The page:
Microsoft, Compaq Aid Cable in Must-Carry Fight


If there are no standards, the FCC might decline to impose digital must-carry.

Washington -- As federal regulators prepare to craftdigital must-carry rules, the cable industry has picked up two key allies in the pendingstruggle with the nation's broadcasters: Microsoft Corp. and Compaq Computer Corp.

Microsoft and Compaq lobbyists have been working the hallsof the Federal Communications Commission, telling officials that if the FCC imposesdigital must-carry, the agency in no way should accompany the mandate with technicalrequirements.

"Those are formidable allies in the fight," saida Washington cable attorney who asked not be identified.

The cable industry flatly opposes digital must-carry in anyform, which is not the position of Microsoft and Compaq. The two companies believe thatthe FCC has authority to impose digital must-carry on cable operators.

But the interests of cable operators, Microsoft and Compaqconverge on the issue of technical standards associated with digital must-carry. Putanother away: If there are no standards, the FCC might decline to impose digitalmust-carry in the first place.

That would be a victory for cable operators, Microsoft andCompaq, and a defeat for broadcasters, particularly for independent TV stations thatcannot leverage retransmission consent to secure cable carriage of their digital signals.

In coming weeks, the FCC is scheduled to launch the digitalmust-carry rulemaking. Cable and FCC sources have said that the agency has a range ofoptions before it, including doing nothing and letting cable operators and TV stationsresolve the issue themselves.

But many feel that such an outcome is unlikely, given thefact that the TV-station lobby will fight hard for extending analog must-carry rules totheir digital bandwidth.

In their visits to the FCC, Microsoft and Compaq urged thecommission not to issue rules specifically relating to the types of resolution andmodulation that define a digital-television picture.

It is not the first time that the computer-industry giantsmade that plea. In 1996, Microsoft and a large group of its data-communications andentertainment-industry partners successfully lobbied the FCC on the same points.

"We think that they should do the same thing in thecable arena," said a computer-industry source who is familiar with the talks.

FCC sources said they were unsure whether the standardsissue would become central in the debate.

"It's very early in the process, so I can'ttell you which ones are going to be controversial," said an FCC source who has metwith Microsoft and Compaq lobbyists.

As must-carry regulations for digital-video broadcastsloom, Microsoft and Compaq are concerned that the computer industry's preferreddigital-television-resolution format -- known as 480p, a progressive-scan technique --will be ousted in favor of the 1080i, interlace approach that broadcasters use.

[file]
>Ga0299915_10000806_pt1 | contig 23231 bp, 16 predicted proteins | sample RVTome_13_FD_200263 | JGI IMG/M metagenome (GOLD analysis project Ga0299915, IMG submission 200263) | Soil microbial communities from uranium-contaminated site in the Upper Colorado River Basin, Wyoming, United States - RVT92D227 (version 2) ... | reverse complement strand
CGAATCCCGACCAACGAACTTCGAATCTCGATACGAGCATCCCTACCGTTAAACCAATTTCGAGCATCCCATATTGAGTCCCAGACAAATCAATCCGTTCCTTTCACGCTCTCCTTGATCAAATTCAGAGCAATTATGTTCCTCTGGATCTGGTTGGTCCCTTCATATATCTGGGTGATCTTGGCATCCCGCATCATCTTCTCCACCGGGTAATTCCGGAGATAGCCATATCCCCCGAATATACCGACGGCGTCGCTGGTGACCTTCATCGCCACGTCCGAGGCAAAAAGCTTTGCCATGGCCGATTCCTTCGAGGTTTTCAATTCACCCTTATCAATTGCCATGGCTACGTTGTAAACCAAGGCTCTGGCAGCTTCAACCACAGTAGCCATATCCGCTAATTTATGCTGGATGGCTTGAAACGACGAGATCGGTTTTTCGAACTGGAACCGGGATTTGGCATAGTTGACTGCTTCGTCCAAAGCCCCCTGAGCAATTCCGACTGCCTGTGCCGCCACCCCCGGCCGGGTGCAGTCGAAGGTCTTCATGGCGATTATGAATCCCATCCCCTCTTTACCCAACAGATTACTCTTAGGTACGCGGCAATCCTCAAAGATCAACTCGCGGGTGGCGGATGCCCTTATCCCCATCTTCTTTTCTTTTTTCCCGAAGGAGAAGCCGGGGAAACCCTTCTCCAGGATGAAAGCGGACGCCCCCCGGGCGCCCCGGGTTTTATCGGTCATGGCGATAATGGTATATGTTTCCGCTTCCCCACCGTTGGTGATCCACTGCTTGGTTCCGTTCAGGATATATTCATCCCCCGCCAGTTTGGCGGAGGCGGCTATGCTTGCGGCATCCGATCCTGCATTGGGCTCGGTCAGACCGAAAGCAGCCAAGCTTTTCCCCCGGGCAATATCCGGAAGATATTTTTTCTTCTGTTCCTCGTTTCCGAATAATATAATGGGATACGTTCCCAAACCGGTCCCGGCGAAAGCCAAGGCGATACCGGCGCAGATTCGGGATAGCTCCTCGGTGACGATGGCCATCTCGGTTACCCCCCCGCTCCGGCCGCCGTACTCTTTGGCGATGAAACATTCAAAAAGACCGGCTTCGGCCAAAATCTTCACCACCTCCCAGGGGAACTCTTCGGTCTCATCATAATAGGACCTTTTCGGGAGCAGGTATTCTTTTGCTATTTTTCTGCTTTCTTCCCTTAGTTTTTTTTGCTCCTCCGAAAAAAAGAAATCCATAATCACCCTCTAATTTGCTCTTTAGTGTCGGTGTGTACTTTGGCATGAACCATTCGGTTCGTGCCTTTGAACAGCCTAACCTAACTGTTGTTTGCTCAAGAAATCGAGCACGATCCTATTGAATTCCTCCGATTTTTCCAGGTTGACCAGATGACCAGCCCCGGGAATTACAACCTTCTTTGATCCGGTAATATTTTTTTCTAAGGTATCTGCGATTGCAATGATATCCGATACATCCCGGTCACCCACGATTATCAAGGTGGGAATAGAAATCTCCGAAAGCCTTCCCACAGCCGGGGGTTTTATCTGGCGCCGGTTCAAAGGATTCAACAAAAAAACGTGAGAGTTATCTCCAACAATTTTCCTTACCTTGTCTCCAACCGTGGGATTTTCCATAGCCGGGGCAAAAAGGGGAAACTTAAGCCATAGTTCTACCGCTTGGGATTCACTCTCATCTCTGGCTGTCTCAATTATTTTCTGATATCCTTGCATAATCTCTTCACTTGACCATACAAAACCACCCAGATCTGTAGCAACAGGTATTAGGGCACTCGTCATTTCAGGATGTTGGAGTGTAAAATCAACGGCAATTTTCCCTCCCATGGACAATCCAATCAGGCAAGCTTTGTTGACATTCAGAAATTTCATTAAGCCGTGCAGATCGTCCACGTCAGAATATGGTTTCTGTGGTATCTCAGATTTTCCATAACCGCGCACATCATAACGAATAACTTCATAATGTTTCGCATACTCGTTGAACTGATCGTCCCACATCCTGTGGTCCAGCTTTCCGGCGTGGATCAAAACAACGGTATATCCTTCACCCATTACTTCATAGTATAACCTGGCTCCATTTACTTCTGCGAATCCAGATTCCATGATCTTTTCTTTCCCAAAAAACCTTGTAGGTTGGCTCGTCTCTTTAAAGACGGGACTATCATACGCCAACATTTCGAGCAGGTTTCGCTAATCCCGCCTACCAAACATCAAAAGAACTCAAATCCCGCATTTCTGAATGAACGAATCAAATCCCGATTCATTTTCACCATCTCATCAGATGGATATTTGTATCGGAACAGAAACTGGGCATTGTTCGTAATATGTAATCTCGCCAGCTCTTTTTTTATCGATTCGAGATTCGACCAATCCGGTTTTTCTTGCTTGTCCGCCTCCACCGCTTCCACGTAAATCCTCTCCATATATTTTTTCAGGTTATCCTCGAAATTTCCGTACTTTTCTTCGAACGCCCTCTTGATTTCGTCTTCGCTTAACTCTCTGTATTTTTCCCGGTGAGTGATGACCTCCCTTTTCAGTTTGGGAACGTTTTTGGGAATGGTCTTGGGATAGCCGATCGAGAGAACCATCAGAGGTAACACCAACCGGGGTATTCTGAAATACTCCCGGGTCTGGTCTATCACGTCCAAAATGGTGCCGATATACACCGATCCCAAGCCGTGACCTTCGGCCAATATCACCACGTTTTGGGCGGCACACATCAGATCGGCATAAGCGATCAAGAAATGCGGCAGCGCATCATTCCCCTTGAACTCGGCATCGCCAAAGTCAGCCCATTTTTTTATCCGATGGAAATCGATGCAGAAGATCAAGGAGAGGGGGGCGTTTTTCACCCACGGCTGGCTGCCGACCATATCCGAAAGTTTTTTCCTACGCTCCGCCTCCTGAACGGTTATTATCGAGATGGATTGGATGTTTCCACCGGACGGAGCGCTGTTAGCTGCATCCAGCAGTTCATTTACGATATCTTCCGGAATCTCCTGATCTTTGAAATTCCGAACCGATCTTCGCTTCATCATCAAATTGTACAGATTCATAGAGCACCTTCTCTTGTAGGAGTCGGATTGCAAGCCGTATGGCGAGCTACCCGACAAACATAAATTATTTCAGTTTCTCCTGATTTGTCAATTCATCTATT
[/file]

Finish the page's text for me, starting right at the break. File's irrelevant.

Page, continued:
"If the commission goes and makes technical mandatesas part of must-carry, they are, in essence, cutting out the free-market choice in thecable digital-broadcasting arena that they have given in the over-the-air-broadcastingarena," the computer-industry executive said.

The companies also argued that the imposition of technicalrules as a part of digital must-carry would create a large number of technical issues thatare better sorted out in the open market.

Reaction from cable-industry executives to theMicrosoft-Compaq moves was mixed.

One called the moves "a way for them to cozy up tocable," while another said the computing duo could have reason to worry, becausebroadcasters "are trying to stave off death by 1,000 cuts by making it hard foreveryone else."

In January, when Microsoft signed its letter of intent withTele-Communications Inc. for 5 million copies of the Windows CE operating system,executives from both companies lauded the 480p method -- which Microsoft calls HD-0 -- asa way to provide a better-quality digital signal to the millions of existing analog TVsets.

The Consumer Electronics Manufacturers Associationsubsequently attacked TCI in a press release, saying that by endorsing 480p instead of1080i, which packs more information into a TV picture, the public would be deprived of atrue high-definition signal.

FCC commissioner Susan Ness raised similar concerns.

CEMA vice president Jonathan Thompson said his group, whichrepresents TV-set makers, wants the cable operator to deliver a 1080i signal tosubscribers if that's the type of signal that the broadcaster is transmitting.

"Any signal degradation of the originally sentbroadcaster signal we believe would be contradicting the law," Thompson said.

Is a 1080i broadcast signal that arrives in cable homes asa 780p or 480p signal a violation of the law?

"We think that it should be consistent. If thebroadcaster sends 1080i or 720p, the consumers should be able to see it," Thompsonsaid.

But by urging the FCC to eschew technical standards,Microsoft and Compaq, in the view of some, would greatly enhance cable's positionbefore the FCC, where regulators might decide that they won't impose must-carry if itrequires the FCC to mandate cable transmission of 1080i, 480p, or both to theirsubscribers.

"I think that it will become a central point in thedebate only to the extent that the commission will use it as an excuse to postponemust-carry," a Washington cable lawyer said. "They just hate coming up withstandards."

The FCC is reluctant to impose technical standards becauseif its standards fail, the agency takes the blame, the lawyer added.

"They don't have to take responsibility if itdoesn't work," the lawyer said.

The lawyer pointed to the stalled rulemaking where the FCCis supposed to issue rules promoting the commercial availability of set-top boxes. But theFCC has urged private parties to sort out the technical issues on signal security amongthemselves.